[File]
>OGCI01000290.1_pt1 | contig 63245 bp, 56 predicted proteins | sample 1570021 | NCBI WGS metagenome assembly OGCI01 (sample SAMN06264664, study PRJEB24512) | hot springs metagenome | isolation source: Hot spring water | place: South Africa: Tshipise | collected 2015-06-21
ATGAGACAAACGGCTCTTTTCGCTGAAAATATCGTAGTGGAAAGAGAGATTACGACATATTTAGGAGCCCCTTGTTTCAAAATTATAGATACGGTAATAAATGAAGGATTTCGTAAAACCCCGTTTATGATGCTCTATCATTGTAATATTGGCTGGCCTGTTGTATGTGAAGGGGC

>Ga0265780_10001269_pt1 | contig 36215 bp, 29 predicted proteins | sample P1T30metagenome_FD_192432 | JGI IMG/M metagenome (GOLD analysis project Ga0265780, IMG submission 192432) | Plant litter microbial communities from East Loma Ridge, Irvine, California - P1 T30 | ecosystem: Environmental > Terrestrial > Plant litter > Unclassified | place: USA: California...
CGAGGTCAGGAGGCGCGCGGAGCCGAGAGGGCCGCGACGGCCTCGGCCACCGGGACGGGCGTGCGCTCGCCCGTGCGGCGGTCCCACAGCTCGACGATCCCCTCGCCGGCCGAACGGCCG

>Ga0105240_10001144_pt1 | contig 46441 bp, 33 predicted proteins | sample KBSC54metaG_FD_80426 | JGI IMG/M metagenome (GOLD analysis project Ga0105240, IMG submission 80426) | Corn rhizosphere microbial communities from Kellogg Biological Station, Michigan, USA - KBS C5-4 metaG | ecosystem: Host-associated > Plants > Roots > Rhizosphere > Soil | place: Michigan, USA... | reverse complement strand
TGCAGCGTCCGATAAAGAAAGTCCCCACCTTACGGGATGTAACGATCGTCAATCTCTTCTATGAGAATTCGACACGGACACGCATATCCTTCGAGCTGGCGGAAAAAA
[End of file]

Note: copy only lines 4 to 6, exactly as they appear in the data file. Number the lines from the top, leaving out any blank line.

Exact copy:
CGAGGTCAGGAGGCGCGCGGAGCCGAGAGGGCCGCGACGGCCTCGGCCACCGGGACGGGCGTGCGCTCGCCCGTGCGGCGGTCCCACAGCTCGACGATCCCCTCGCCGGCCGAACGGCCG

>Ga0105240_10001144_pt1 | contig 46441 bp, 33 predicted proteins | sample KBSC54metaG_FD_80426 | JGI IMG/M metagenome (GOLD analysis project Ga0105240, IMG submission 80426) | Corn rhizosphere microbial communities from Kellogg Biological Station, Michigan, USA - KBS C5-4 metaG | ecosystem: Host-associated > Plants > Roots > Rhizosphere > Soil | place: Michigan, USA... | reverse complement strand
TGCAGCGTCCGATAAAGAAAGTCCCCACCTTACGGGATGTAACGATCGTCAATCTCTTCTATGAGAATTCGACACGGACACGCATATCCTTCGAGCTGGCGGAAAAAA